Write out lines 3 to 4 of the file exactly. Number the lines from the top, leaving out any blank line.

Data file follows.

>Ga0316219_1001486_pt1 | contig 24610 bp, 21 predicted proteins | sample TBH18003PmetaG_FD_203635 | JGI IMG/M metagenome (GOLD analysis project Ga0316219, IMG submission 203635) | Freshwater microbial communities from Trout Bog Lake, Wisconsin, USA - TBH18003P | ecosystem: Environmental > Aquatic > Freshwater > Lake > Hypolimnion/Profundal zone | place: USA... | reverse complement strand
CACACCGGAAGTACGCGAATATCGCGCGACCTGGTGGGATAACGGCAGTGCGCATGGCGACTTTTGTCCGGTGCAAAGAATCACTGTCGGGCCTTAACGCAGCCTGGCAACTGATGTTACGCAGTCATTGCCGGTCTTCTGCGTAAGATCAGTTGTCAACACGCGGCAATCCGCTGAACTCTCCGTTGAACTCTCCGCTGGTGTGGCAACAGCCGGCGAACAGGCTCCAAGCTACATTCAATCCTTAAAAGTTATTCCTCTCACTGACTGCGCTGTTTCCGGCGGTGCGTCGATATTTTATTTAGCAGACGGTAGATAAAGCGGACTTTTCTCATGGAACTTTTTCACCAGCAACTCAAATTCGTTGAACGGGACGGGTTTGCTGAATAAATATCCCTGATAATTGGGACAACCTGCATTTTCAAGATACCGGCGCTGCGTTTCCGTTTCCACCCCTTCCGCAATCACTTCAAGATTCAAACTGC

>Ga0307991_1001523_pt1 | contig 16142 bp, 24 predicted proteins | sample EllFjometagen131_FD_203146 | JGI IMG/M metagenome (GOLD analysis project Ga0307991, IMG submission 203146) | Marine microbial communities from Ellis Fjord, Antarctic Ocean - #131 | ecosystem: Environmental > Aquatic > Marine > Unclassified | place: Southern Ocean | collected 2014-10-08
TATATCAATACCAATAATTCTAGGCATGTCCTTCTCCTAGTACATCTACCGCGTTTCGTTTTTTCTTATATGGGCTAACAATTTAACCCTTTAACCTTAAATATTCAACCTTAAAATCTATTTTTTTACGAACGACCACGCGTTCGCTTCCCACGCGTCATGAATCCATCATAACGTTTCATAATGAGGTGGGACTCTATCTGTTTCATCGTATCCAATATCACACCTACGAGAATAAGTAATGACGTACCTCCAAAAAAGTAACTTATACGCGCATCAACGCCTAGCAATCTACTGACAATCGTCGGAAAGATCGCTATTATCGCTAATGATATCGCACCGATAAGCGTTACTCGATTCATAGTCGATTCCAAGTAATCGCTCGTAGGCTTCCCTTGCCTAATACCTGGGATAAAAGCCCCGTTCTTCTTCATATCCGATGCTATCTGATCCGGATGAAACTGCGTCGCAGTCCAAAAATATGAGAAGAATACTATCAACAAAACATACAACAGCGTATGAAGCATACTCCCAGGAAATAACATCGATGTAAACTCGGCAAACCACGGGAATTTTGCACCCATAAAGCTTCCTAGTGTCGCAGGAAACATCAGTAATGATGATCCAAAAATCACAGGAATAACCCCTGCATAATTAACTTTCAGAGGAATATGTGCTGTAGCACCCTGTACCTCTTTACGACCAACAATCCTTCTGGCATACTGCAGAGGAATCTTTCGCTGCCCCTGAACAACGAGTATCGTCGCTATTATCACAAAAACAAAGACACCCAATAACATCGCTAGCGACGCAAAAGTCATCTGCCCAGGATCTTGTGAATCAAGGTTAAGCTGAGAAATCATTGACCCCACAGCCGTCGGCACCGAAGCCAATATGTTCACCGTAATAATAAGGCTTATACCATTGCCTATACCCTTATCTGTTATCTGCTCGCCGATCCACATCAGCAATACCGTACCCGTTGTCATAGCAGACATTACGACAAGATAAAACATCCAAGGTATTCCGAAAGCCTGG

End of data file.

>Ga0307991_1001523_pt1 | contig 16142 bp, 24 predicted proteins | sample EllFjometagen131_FD_203146 | JGI IMG/M metagenome (GOLD analysis project Ga0307991, IMG submission 203146) | Marine microbial communities from Ellis Fjord, Antarctic Ocean - #131 | ecosystem: Environmental > Aquatic > Marine > Unclassified | place: Southern Ocean | collected 2014-10-08
TATATCAATACCAATAATTCTAGGCATGTCCTTCTCCTAGTACATCTACCGCGTTTCGTTTTTTCTTATATGGGCTAACAATTTAACCCTTTAACCTTAAATATTCAACCTTAAAATCTATTTTTTTACGAACGACCACGCGTTCGCTTCCCACGCGTCATGAATCCATCATAACGTTTCATAATGAGGTGGGACTCTATCTGTTTCATCGTATCCAATATCACACCTACGAGAATAAGTAATGACGTACCTCCAAAAAAGTAACTTATACGCGCATCAACGCCTAGCAATCTACTGACAATCGTCGGAAAGATCGCTATTATCGCTAATGATATCGCACCGATAAGCGTTACTCGATTCATAGTCGATTCCAAGTAATCGCTCGTAGGCTTCCCTTGCCTAATACCTGGGATAAAAGCCCCGTTCTTCTTCATATCCGATGCTATCTGATCCGGATGAAACTGCGTCGCAGTCCAAAAATATGAGAAGAATACTATCAACAAAACATACAACAGCGTATGAAGCATACTCCCAGGAAATAACATCGATGTAAACTCGGCAAACCACGGGAATTTTGCACCCATAAAGCTTCCTAGTGTCGCAGGAAACATCAGTAATGATGATCCAAAAATCACAGGAATAACCCCTGCATAATTAACTTTCAGAGGAATATGTGCTGTAGCACCCTGTACCTCTTTACGACCAACAATCCTTCTGGCATACTGCAGAGGAATCTTTCGCTGCCCCTGAACAACGAGTATCGTCGCTATTATCACAAAAACAAAGACACCCAATAACATCGCTAGCGACGCAAAAGTCATCTGCCCAGGATCTTGTGAATCAAGGTTAAGCTGAGAAATCATTGACCCCACAGCCGTCGGCACCGAAGCCAATATGTTCACCGTAATAATAAGGCTTATACCATTGCCTATACCCTTATCTGTTATCTGCTCGCCGATCCACATCAGCAATACCGTACCCGTTGTCATAGCAGACATTACGACAAGATAAAACATCCAAGGTATTCCGAAAGCCTGG